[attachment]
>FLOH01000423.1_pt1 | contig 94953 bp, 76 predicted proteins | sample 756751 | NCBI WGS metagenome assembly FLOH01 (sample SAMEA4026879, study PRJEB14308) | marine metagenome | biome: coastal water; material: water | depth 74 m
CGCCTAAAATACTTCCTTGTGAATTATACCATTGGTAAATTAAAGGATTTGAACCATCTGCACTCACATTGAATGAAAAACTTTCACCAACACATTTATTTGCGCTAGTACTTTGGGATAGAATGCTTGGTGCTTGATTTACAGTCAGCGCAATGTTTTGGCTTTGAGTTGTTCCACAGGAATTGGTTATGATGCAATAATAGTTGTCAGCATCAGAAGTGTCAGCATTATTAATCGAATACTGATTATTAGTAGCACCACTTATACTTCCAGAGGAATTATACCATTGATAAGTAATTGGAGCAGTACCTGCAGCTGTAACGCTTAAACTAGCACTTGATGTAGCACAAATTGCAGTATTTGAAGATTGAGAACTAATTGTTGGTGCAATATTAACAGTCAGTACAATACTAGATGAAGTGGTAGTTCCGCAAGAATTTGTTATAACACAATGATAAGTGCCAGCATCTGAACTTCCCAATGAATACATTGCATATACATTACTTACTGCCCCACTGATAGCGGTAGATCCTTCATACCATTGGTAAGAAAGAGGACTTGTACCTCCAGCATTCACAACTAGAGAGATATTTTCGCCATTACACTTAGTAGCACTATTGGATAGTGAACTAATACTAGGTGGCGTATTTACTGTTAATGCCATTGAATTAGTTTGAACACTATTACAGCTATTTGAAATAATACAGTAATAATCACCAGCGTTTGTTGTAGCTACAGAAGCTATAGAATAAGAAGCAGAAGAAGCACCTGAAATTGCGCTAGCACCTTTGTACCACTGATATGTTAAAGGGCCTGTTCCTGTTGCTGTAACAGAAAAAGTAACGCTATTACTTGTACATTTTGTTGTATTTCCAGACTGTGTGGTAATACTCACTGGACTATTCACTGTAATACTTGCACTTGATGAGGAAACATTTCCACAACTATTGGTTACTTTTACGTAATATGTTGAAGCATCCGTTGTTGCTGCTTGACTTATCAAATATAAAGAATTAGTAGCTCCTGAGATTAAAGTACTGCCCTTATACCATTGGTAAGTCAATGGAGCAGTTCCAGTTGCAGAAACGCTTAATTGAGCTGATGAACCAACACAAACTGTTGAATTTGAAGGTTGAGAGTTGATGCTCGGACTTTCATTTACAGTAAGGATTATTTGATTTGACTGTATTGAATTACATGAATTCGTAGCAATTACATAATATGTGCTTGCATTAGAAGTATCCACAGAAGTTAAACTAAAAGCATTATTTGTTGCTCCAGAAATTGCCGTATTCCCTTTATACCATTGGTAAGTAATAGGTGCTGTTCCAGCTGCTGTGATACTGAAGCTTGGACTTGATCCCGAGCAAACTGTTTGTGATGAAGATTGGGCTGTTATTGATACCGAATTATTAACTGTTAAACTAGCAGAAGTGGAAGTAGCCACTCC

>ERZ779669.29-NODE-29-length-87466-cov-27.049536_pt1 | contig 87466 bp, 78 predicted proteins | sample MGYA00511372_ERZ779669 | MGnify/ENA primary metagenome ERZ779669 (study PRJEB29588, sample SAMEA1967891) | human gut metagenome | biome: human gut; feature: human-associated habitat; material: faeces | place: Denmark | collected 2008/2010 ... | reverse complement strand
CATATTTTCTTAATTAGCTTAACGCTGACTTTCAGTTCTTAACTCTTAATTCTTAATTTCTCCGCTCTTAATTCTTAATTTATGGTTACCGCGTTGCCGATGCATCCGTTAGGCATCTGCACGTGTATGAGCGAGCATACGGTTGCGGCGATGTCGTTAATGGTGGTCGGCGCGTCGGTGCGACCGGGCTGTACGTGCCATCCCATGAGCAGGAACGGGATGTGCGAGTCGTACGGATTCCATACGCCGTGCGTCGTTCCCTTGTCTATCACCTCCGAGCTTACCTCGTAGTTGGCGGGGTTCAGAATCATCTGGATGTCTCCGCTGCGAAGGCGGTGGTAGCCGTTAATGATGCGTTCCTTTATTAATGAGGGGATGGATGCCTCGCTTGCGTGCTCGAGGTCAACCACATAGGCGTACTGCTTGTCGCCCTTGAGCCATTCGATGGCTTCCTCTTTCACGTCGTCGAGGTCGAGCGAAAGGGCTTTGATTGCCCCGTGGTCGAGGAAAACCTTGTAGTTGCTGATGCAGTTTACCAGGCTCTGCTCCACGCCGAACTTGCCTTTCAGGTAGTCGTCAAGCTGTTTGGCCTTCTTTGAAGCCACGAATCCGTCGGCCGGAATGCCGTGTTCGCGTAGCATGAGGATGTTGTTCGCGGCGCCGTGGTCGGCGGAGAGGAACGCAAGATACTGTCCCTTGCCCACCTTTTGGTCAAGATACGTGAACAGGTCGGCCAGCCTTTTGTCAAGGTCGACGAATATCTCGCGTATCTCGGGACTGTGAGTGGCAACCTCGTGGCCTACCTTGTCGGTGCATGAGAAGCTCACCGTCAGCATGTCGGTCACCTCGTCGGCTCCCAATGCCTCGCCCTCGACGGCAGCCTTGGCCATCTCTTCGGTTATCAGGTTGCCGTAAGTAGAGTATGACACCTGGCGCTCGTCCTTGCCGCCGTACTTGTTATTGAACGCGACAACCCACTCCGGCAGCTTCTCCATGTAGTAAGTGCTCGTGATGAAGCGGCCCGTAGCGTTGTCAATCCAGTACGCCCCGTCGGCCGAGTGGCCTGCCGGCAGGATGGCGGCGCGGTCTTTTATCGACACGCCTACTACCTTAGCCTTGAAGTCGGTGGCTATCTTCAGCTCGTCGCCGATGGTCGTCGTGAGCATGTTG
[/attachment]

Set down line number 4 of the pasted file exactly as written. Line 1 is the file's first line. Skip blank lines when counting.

CATATTTTCTTAATTAGCTTAACGCTGACTTTCAGTTCTTAACTCTTAATTCTTAATTTCTCCGCTCTTAATTCTTAATTTATGGTTACCGCGTTGCCGATGCATCCGTTAGGCATCTGCACGTGTATGAGCGAGCATACGGTTGCGGCGATGTCGTTAATGGTGGTCGGCGCGTCGGTGCGACCGGGCTGTACGTGCCATCCCATGAGCAGGAACGGGATGTGCGAGTCGTACGGATTCCATACGCCGTGCGTCGTTCCCTTGTCTATCACCTCCGAGCTTACCTCGTAGTTGGCGGGGTTCAGAATCATCTGGATGTCTCCGCTGCGAAGGCGGTGGTAGCCGTTAATGATGCGTTCCTTTATTAATGAGGGGATGGATGCCTCGCTTGCGTGCTCGAGGTCAACCACATAGGCGTACTGCTTGTCGCCCTTGAGCCATTCGATGGCTTCCTCTTTCACGTCGTCGAGGTCGAGCGAAAGGGCTTTGATTGCCCCGTGGTCGAGGAAAACCTTGTAGTTGCTGATGCAGTTTACCAGGCTCTGCTCCACGCCGAACTTGCCTTTCAGGTAGTCGTCAAGCTGTTTGGCCTTCTTTGAAGCCACGAATCCGTCGGCCGGAATGCCGTGTTCGCGTAGCATGAGGATGTTGTTCGCGGCGCCGTGGTCGGCGGAGAGGAACGCAAGATACTGTCCCTTGCCCACCTTTTGGTCAAGATACGTGAACAGGTCGGCCAGCCTTTTGTCAAGGTCGACGAATATCTCGCGTATCTCGGGACTGTGAGTGGCAACCTCGTGGCCTACCTTGTCGGTGCATGAGAAGCTCACCGTCAGCATGTCGGTCACCTCGTCGGCTCCCAATGCCTCGCCCTCGACGGCAGCCTTGGCCATCTCTTCGGTTATCAGGTTGCCGTAAGTAGAGTATGACACCTGGCGCTCGTCCTTGCCGCCGTACTTGTTATTGAACGCGACAACCCACTCCGGCAGCTTCTCCATGTAGTAAGTGCTCGTGATGAAGCGGCCCGTAGCGTTGTCAATCCAGTACGCCCCGTCGGCCGAGTGGCCTGCCGGCAGGATGGCGGCGCGGTCTTTTATCGACACGCCTACTACCTTAGCCTTGAAGTCGGTGGCTATCTTCAGCTCGTCGCCGATGGTCGTCGTGAGCATGTTG